8:08 am
banks. i do not know why no one came to his defense before bush started on this. another thing, the stuff they're talking about health care, the fact that if you have insurance you no longer be able to keep insurance. that is a lie. and i wish someone in the media would finally start telling the truth. host: we will leave it there. regarding the activities in the house of representatives, particularly after this week, this week will be tied up mostly with the house voting on the repeal of the health-care law, what comes next? what are the top three or four items that the new speaker wants to accomplish in this congress?
8:09 am
guest: it will mostly be spending bills. not only because this was their pledge to america, but the budget is one of the first things you do as you come into the year. they have paul ryan, republican from wisconsin, who will be working -- had a series of hearings on the budget. then you will also have the debt ceiling debate that will come up early. that is a tough vote for republicans because they ran on a campaign pledge of balanced budgets. the debt ceiling, they're not allowed to go above 14 trillion dollars, but they will have to. there is no way around it. in a lot of the conversations that were happening in baltimore over the weekend for what can we get in return for the tough votes in march or april, whenever that will be? that makes us look bad. we will get spending cuts from
8:10 am
the democrats in return. host: omaha, nebraska. go ahead. caller: it is a complete ways for the republicans to focus their time on the health-care bill. we all know it will not get repealed. second, referring to the bank bailout, i am republican that was for the bank bailout, because i believe without it we would have lost countless jobs. all of the aig people would of been out of jobs. i thought they were crucial, although unpopular. third, the debt ceiling. i do not think republicans should get anything in return for the debt ceiling, because we need to raise the debt ceiling. i did not believe we should accumulate more debt, but we need to keep the government
8:11 am
operational. the simple idea we should let our government go out of operation simply to prove a political point, which they're trying to do, is astounding. they are putting the safety of the american people are risks over trying to appease the tea party, and i think that is entirely unacceptable. thank you. host: john in a mall. omaha. in guest: you are exactly right, it was a bush-era program. it happens in late 2008. it was henry paulson who said we have to do this thing. it was supported by democrats and republicans. it was big and controversial, and there is still a lot of debate about its effectiveness
8:12 am
and that sort of thing, but a lot of economists are in agreement that it has saved them a much tougher economic time. i think what the debate is now is because that was an $800 billion bill or something like that, all that was not spend -- the republicans want to take the money that was not spent in pay back the deficit. the obama administration, one to ce you have the money, you did not want to give it back. that is where the debate has gone just to clarify that a little bit. host: talk to us more about the raising of the debt ceiling. how close are we to facing some sort of a government shutdown the way the clinton administration had a face-off with new it being bridge?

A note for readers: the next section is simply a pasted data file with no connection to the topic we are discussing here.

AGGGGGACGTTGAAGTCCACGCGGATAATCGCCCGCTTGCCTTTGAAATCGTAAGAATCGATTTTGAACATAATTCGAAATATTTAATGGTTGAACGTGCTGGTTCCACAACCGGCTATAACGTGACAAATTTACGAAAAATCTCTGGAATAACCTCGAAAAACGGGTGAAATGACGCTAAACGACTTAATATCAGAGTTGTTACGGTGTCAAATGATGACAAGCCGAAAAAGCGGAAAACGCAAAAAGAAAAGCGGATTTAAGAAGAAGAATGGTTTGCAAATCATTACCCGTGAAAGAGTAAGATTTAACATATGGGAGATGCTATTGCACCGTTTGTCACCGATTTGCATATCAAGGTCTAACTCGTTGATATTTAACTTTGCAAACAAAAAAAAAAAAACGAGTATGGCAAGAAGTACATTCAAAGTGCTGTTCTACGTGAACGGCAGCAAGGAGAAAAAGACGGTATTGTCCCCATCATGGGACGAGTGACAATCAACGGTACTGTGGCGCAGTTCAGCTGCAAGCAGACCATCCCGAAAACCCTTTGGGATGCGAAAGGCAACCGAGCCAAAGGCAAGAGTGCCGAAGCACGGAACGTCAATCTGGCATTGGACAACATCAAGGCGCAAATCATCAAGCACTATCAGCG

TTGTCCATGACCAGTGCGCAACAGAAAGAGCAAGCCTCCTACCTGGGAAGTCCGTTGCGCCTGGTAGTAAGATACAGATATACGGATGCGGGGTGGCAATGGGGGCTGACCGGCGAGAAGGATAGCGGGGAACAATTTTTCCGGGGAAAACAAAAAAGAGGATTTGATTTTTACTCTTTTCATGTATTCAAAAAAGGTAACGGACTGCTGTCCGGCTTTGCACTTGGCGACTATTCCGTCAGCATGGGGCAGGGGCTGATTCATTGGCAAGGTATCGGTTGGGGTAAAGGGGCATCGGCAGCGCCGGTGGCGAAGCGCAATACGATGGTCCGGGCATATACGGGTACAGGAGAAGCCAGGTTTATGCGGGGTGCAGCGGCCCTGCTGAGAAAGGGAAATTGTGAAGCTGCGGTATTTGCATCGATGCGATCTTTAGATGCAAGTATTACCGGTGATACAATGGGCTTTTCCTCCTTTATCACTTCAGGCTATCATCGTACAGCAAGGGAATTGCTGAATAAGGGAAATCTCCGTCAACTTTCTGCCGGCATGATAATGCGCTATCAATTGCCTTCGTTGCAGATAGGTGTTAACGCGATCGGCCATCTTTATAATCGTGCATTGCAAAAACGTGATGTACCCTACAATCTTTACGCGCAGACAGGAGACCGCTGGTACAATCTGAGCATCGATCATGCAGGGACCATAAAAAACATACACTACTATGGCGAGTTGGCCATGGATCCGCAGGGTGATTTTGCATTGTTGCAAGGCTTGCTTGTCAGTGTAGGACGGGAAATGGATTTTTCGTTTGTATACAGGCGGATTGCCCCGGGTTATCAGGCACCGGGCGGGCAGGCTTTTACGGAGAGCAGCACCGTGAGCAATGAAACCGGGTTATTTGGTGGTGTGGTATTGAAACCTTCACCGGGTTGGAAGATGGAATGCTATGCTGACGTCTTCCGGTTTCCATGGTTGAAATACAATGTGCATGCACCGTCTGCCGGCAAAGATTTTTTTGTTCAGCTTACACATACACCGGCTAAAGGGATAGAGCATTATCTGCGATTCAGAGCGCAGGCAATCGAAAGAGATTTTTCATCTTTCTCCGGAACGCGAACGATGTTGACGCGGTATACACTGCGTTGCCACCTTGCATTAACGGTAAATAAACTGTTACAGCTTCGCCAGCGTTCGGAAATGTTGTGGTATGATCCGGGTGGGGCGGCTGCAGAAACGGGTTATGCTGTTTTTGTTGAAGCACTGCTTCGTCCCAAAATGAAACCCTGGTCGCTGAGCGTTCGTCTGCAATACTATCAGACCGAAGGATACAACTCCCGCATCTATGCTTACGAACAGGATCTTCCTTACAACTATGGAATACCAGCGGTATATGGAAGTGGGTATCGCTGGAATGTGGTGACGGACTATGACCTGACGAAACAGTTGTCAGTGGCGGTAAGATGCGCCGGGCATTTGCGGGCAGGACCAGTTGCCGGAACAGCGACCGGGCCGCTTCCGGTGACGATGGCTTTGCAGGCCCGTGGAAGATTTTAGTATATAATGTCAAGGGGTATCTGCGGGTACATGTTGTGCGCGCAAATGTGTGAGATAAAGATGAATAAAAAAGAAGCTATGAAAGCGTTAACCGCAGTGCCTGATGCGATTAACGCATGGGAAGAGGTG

8:13 am
-- with newt gingrich? guest: often times congress for its history, but they're not shortsighted enough that they have forgotten what happened with newt. clinton came out of that smelling like a rose, and newt retired a few years later. john boehner does not want to make the same mistake. they will ask for something in return, but they will raise the debt ceiling. host: we have more on the health-care debate from senator gillibrand.o brakirsten if we can go into the chamber, what you're going to
8:14 am
create is an image of the congress deciding that we're going to work as a body, not as two separate sites, and that is a very good place to start. the conversations about health care are very meaningful because one thing the government brought up is if we can move the conversation to what about the bill to want to change? that is a legitimate debate that we should have a. after the bill was written, a lot of small businesses said there is a lot of paperwork i have to fill out. we can change that. that is something we can absolutely agree on. talking about repealing the whole piece of legislation, let's break it apart. are the tax cuts not something we can all agree on? i think it is. making sure we have more choices and competition, that is american value, something we agree on. in making sure everyone covers
8:15 am
preventive care, we should probably keep that. i think the president's call to action is extremely meaningful for that reason. all he is saying is that our democracy has to live up to the expectation of our children. that we have to solve the problems of the day. in a very significant issue is the economy. in -- a very significant issue is the economy. host: michael willis, go ahead. guest: she mentioned that one specific provision where both parties actually agreed.
8:16 am
it is not a new tax, does the new filing requirement. it saves about $70 billion by closing the tax gap. both parties have heard enough anger from small businesses that they have said we have to go back and get rid of it. the senate tried to put that out last year and they cannot agree on how to pay for the 17 billion. they agree on the policy. i think it is something that will pass this year. one of the very few things in that bill that both parties will agree on. host: another issue that is getting a lot of attention, especially in the wake of the shooting in tucson is gun- control. he wrote last week that speaker gaynor says no to new gun control. homeland panel cheap is thas at odds with gop chief.